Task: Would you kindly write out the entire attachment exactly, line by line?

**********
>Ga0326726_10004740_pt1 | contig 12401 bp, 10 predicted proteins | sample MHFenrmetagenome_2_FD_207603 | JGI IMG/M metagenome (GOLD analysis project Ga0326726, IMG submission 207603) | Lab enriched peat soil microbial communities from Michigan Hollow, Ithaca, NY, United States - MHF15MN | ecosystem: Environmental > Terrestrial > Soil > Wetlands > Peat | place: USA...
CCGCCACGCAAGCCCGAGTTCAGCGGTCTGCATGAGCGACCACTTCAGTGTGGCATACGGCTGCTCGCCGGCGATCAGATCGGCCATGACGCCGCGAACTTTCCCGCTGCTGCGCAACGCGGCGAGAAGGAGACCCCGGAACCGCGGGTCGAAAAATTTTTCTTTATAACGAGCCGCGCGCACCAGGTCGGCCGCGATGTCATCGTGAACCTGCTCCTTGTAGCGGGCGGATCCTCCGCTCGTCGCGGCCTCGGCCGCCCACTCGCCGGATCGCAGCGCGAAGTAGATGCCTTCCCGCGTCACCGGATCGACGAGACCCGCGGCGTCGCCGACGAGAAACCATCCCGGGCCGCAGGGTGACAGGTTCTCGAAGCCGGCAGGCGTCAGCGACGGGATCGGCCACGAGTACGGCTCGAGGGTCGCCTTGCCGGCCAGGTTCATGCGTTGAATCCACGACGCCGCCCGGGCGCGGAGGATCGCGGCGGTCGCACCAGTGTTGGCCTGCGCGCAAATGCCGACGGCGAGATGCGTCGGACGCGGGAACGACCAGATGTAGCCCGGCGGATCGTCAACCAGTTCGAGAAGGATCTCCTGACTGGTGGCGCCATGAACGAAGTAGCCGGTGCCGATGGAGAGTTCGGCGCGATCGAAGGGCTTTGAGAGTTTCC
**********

>Ga0326726_10004740_pt1 | contig 12401 bp, 10 predicted proteins | sample MHFenrmetagenome_2_FD_207603 | JGI IMG/M metagenome (GOLD analysis project Ga0326726, IMG submission 207603) | Lab enriched peat soil microbial communities from Michigan Hollow, Ithaca, NY, United States - MHF15MN | ecosystem: Environmental > Terrestrial > Soil > Wetlands > Peat | place: USA...
CCGCCACGCAAGCCCGAGTTCAGCGGTCTGCATGAGCGACCACTTCAGTGTGGCATACGGCTGCTCGCCGGCGATCAGATCGGCCATGACGCCGCGAACTTTCCCGCTGCTGCGCAACGCGGCGAGAAGGAGACCCCGGAACCGCGGGTCGAAAAATTTTTCTTTATAACGAGCCGCGCGCACCAGGTCGGCCGCGATGTCATCGTGAACCTGCTCCTTGTAGCGGGCGGATCCTCCGCTCGTCGCGGCCTCGGCCGCCCACTCGCCGGATCGCAGCGCGAAGTAGATGCCTTCCCGCGTCACCGGATCGACGAGACCCGCGGCGTCGCCGACGAGAAACCATCCCGGGCCGCAGGGTGACAGGTTCTCGAAGCCGGCAGGCGTCAGCGACGGGATCGGCCACGAGTACGGCTCGAGGGTCGCCTTGCCGGCCAGGTTCATGCGTTGAATCCACGACGCCGCCCGGGCGCGGAGGATCGCGGCGGTCGCACCAGTGTTGGCCTGCGCGCAAATGCCGACGGCGAGATGCGTCGGACGCGGGAACGACCAGATGTAGCCCGGCGGATCGTCAACCAGTTCGAGAAGGATCTCCTGACTGGTGGCGCCATGAACGAAGTAGCCGGTGCCGATGGAGAGTTCGGCGCGATCGAAGGGCTTTGAGAGTTTCC